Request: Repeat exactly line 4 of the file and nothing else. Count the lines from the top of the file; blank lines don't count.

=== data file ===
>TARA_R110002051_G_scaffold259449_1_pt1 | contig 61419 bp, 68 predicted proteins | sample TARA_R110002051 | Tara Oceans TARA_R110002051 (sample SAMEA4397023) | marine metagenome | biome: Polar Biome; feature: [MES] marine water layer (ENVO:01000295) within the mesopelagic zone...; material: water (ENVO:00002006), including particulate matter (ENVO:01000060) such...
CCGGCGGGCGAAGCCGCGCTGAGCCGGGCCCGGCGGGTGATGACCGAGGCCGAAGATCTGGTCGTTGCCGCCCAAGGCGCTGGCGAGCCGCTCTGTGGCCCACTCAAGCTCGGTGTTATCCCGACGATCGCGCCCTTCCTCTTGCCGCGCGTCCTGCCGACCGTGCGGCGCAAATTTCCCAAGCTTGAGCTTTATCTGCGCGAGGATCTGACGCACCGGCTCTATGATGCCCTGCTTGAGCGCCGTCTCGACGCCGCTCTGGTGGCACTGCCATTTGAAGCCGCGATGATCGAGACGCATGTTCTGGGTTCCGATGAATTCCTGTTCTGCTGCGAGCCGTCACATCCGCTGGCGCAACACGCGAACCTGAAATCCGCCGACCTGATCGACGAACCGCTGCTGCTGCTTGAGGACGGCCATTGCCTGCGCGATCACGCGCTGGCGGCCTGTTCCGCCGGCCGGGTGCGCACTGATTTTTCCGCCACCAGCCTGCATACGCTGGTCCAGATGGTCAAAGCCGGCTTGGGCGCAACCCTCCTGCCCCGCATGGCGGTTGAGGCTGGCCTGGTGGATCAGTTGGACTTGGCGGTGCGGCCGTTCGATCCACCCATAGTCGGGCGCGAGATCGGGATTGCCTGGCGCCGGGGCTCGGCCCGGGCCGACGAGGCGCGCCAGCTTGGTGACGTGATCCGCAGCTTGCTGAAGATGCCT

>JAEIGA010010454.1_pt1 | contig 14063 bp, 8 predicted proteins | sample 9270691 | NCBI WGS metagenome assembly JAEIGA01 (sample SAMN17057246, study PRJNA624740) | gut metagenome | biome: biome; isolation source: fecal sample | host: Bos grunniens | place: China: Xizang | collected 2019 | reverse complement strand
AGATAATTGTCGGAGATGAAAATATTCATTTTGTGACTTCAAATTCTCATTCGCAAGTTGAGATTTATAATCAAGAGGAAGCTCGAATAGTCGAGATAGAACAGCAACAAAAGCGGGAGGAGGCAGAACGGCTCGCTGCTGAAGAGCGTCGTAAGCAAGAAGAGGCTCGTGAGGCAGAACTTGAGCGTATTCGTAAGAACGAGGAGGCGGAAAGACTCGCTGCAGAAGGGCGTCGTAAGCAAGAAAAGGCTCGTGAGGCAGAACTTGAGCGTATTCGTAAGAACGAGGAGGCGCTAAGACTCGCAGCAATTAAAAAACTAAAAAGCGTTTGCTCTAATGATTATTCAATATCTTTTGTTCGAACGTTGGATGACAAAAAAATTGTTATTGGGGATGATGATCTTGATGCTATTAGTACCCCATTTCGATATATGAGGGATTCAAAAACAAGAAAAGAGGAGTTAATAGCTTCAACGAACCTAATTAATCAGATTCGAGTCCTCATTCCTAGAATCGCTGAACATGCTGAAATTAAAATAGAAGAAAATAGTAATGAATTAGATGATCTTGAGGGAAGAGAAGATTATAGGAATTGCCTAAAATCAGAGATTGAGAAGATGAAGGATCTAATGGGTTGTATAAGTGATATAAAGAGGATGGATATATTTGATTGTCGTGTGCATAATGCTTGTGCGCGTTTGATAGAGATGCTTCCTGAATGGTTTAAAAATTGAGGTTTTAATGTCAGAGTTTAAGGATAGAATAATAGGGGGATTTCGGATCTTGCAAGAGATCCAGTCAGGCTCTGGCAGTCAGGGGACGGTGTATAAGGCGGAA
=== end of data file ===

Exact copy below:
AGATAATTGTCGGAGATGAAAATATTCATTTTGTGACTTCAAATTCTCATTCGCAAGTTGAGATTTATAATCAAGAGGAAGCTCGAATAGTCGAGATAGAACAGCAACAAAAGCGGGAGGAGGCAGAACGGCTCGCTGCTGAAGAGCGTCGTAAGCAAGAAGAGGCTCGTGAGGCAGAACTTGAGCGTATTCGTAAGAACGAGGAGGCGGAAAGACTCGCTGCAGAAGGGCGTCGTAAGCAAGAAAAGGCTCGTGAGGCAGAACTTGAGCGTATTCGTAAGAACGAGGAGGCGCTAAGACTCGCAGCAATTAAAAAACTAAAAAGCGTTTGCTCTAATGATTATTCAATATCTTTTGTTCGAACGTTGGATGACAAAAAAATTGTTATTGGGGATGATGATCTTGATGCTATTAGTACCCCATTTCGATATATGAGGGATTCAAAAACAAGAAAAGAGGAGTTAATAGCTTCAACGAACCTAATTAATCAGATTCGAGTCCTCATTCCTAGAATCGCTGAACATGCTGAAATTAAAATAGAAGAAAATAGTAATGAATTAGATGATCTTGAGGGAAGAGAAGATTATAGGAATTGCCTAAAATCAGAGATTGAGAAGATGAAGGATCTAATGGGTTGTATAAGTGATATAAAGAGGATGGATATATTTGATTGTCGTGTGCATAATGCTTGTGCGCGTTTGATAGAGATGCTTCCTGAATGGTTTAAAAATTGAGGTTTTAATGTCAGAGTTTAAGGATAGAATAATAGGGGGATTTCGGATCTTGCAAGAGATCCAGTCAGGCTCTGGCAGTCAGGGGACGGTGTATAAGGCGGAA